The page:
Sybil was helping Anna sort through her wardrobe for mourning clothes when Mary found them. For a while she stood and watched. Having developed substantially over the last couple of years, Sybil was wearing the only appropriate thing that really fit her. In her own dour dress Mary sighed, and longed again for distraction. How was there to be any, even in Sybil's comforting presence, when they all had to wear mourning, acting as each other's reminders?
"Oh darling, I do hate seeing you in black. You were not made for such melancholia."
"Mary," Sybil reached for her sister with both arms as she came across the room. "Mary, how are you? I'm so sorry."
"I'm well, Sybil." At her sisters disbelieving look she said "truly I am. Of course it's a bit of a shock, I'm sure it is for all of us. But let us not take on like it was the marriage of the decade, no matter how much the wedding may have been touted the event of the year."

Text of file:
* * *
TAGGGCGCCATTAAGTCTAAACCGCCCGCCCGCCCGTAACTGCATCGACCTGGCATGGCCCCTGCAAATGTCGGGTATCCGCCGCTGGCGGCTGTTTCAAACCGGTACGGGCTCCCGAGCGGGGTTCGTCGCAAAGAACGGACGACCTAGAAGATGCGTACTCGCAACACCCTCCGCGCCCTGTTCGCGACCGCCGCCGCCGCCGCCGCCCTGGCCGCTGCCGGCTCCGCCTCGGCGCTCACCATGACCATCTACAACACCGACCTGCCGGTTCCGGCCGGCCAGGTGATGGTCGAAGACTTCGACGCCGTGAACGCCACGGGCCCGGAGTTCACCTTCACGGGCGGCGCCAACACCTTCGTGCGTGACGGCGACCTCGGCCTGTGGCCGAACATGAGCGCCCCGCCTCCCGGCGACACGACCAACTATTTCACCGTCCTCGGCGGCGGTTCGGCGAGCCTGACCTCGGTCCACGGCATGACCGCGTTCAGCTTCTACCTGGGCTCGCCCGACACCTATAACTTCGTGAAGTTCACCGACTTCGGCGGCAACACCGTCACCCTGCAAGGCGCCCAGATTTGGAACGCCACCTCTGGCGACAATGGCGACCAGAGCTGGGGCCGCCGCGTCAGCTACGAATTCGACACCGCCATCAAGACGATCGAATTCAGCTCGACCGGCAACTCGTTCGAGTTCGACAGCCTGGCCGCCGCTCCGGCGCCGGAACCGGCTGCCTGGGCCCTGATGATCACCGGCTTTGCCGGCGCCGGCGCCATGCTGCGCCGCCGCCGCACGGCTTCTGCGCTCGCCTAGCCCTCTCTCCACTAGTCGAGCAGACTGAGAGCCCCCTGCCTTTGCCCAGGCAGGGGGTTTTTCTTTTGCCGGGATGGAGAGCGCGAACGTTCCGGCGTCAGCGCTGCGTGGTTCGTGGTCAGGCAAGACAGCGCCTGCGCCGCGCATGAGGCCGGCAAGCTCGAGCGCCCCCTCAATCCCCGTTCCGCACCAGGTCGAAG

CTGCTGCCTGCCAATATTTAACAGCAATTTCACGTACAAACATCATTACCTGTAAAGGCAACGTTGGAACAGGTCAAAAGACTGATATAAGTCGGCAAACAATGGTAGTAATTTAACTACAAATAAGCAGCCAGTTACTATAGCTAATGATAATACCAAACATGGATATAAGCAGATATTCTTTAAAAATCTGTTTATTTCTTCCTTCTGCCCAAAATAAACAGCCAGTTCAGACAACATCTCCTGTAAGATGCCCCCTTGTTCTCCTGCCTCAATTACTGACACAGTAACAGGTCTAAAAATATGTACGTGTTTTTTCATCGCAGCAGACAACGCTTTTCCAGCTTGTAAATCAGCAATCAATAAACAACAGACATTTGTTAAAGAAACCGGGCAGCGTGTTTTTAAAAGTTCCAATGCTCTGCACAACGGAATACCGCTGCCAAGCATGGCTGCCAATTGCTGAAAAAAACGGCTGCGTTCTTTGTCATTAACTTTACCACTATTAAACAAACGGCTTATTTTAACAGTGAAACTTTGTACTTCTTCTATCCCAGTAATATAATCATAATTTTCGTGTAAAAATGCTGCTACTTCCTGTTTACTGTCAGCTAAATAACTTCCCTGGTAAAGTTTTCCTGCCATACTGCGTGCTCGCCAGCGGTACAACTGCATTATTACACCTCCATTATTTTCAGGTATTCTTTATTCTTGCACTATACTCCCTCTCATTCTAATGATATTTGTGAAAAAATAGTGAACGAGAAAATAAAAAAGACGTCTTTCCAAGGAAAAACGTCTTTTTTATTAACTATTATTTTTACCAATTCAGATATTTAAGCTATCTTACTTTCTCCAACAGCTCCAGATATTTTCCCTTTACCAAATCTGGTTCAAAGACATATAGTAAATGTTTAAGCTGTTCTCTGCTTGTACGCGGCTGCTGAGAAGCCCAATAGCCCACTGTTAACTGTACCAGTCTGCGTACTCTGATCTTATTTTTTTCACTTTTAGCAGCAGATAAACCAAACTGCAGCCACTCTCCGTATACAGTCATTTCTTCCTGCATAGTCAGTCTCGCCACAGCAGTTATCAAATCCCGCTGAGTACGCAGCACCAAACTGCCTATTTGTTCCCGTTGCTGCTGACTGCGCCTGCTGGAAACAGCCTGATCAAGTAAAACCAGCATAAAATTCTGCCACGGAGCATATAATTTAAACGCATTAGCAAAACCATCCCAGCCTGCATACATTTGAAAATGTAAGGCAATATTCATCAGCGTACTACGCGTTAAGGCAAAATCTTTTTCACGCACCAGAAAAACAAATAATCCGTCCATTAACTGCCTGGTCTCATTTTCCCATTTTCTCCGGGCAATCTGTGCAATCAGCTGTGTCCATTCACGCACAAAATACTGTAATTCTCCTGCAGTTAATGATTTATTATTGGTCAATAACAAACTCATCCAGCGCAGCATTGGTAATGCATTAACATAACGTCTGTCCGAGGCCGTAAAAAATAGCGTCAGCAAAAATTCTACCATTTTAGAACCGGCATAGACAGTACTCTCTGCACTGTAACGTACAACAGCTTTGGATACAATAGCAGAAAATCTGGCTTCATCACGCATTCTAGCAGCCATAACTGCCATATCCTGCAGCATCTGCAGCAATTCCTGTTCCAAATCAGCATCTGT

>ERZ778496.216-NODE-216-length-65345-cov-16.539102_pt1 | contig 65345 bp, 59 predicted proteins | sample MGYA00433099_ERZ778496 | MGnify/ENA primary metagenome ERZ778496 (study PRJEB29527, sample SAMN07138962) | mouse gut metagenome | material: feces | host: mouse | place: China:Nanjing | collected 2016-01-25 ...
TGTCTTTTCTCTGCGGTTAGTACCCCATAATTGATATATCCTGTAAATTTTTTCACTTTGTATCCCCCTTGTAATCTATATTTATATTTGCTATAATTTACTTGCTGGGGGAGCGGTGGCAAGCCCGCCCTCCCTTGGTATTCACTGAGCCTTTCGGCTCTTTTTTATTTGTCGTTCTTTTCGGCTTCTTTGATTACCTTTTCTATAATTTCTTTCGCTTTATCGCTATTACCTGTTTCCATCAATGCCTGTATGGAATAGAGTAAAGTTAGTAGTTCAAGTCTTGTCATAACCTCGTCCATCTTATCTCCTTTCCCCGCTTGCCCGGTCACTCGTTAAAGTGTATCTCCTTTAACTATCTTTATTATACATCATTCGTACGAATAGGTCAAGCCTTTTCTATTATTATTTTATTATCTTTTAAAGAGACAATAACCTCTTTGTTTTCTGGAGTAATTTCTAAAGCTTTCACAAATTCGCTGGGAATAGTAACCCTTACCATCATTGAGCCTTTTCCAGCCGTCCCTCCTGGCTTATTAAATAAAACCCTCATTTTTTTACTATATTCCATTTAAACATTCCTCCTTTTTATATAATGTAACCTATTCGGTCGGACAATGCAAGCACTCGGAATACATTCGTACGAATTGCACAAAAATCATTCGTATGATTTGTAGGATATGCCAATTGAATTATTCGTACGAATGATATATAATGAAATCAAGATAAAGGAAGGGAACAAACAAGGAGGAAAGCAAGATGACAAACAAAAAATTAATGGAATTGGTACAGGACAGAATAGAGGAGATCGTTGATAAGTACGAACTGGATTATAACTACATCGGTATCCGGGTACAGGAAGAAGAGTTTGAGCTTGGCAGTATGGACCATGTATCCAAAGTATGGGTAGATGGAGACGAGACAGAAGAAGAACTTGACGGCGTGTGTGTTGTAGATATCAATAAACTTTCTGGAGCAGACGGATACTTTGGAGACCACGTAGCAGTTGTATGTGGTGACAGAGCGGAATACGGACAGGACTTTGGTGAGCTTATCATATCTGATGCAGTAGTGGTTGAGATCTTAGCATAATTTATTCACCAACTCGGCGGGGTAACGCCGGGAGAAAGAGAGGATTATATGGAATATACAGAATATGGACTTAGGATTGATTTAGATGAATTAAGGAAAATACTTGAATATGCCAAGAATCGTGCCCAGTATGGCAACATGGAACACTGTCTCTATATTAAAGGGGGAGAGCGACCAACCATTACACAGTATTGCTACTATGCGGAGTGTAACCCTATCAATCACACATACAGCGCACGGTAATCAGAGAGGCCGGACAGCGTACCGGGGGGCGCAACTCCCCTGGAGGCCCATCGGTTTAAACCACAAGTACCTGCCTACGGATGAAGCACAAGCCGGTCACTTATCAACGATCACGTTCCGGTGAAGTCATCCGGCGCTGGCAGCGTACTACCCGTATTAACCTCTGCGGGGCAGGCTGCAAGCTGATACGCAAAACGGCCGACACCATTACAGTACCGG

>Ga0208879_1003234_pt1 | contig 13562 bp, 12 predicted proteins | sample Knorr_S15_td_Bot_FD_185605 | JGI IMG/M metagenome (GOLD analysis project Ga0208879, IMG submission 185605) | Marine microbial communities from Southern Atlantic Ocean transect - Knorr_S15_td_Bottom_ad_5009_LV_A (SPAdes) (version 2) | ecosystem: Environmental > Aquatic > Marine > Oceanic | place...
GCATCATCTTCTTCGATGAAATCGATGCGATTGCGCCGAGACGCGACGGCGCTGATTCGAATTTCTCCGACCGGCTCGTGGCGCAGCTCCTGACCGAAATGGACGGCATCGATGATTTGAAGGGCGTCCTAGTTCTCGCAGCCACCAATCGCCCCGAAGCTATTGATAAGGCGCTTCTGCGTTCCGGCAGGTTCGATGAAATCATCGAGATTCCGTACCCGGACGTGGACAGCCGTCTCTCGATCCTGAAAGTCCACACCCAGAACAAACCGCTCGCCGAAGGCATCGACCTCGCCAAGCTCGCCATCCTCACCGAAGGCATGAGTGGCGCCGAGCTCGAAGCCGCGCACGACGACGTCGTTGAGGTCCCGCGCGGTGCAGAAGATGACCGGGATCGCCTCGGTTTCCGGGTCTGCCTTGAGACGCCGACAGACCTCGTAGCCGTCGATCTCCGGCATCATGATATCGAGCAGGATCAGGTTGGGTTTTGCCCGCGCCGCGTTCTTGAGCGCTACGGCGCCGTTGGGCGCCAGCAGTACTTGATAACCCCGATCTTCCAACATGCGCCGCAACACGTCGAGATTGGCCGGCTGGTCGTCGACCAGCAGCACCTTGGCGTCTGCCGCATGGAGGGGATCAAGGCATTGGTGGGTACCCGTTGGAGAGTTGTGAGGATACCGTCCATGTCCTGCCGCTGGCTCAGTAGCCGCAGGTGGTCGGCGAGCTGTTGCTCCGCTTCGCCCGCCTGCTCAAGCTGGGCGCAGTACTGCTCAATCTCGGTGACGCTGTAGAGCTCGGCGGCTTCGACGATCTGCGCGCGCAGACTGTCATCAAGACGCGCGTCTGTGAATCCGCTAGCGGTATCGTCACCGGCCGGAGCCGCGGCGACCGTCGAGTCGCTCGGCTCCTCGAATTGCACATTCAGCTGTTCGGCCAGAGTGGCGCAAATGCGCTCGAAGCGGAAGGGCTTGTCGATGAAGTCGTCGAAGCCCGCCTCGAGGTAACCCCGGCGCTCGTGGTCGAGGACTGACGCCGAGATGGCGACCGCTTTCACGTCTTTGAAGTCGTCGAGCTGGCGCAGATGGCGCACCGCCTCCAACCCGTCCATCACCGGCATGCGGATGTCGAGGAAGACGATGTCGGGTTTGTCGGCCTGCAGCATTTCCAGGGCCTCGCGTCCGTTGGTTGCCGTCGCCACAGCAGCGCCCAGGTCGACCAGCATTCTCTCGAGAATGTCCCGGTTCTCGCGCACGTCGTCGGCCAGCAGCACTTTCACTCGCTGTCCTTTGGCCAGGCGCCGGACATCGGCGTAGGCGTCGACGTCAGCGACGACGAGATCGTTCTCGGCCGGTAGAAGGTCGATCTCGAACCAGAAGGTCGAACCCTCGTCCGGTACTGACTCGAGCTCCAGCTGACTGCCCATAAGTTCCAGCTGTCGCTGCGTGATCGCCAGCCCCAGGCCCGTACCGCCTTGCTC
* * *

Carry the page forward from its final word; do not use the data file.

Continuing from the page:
Sybil knew all about her marriage; the plans that had been made for her and Patrick, the dreams of love that had been shattered and the tears that had been shed the morning of Mary's first ball when, so giddy with excitement and happiness over breakfast, it had been explained to her that she could enjoy, but not engage, with the opportunities that were going to come her way, as she was expected to do as she was told. Mary had felt guilty explaining much of her situation to her schoolgirl sister who had only just left the nursery suite, but she had not wanted fairy-tale stories living large in the memory of her sweet playmate if Sybil's dreams were to be ripped away someday, too.
It had already been too late for Edith. Cow-eyed in the presence of her older cousin, fifteen year old Edith had thought it the most perfect fate in the world, the only downside was that it was to be Mary's, her horrid older sister who now got to wear pretty dresses and go to the grown up parties. Why should she listen to Mary, who was just being her usual know-it-all self, and showing off? Who wouldn't want to be married to the charming Patrick?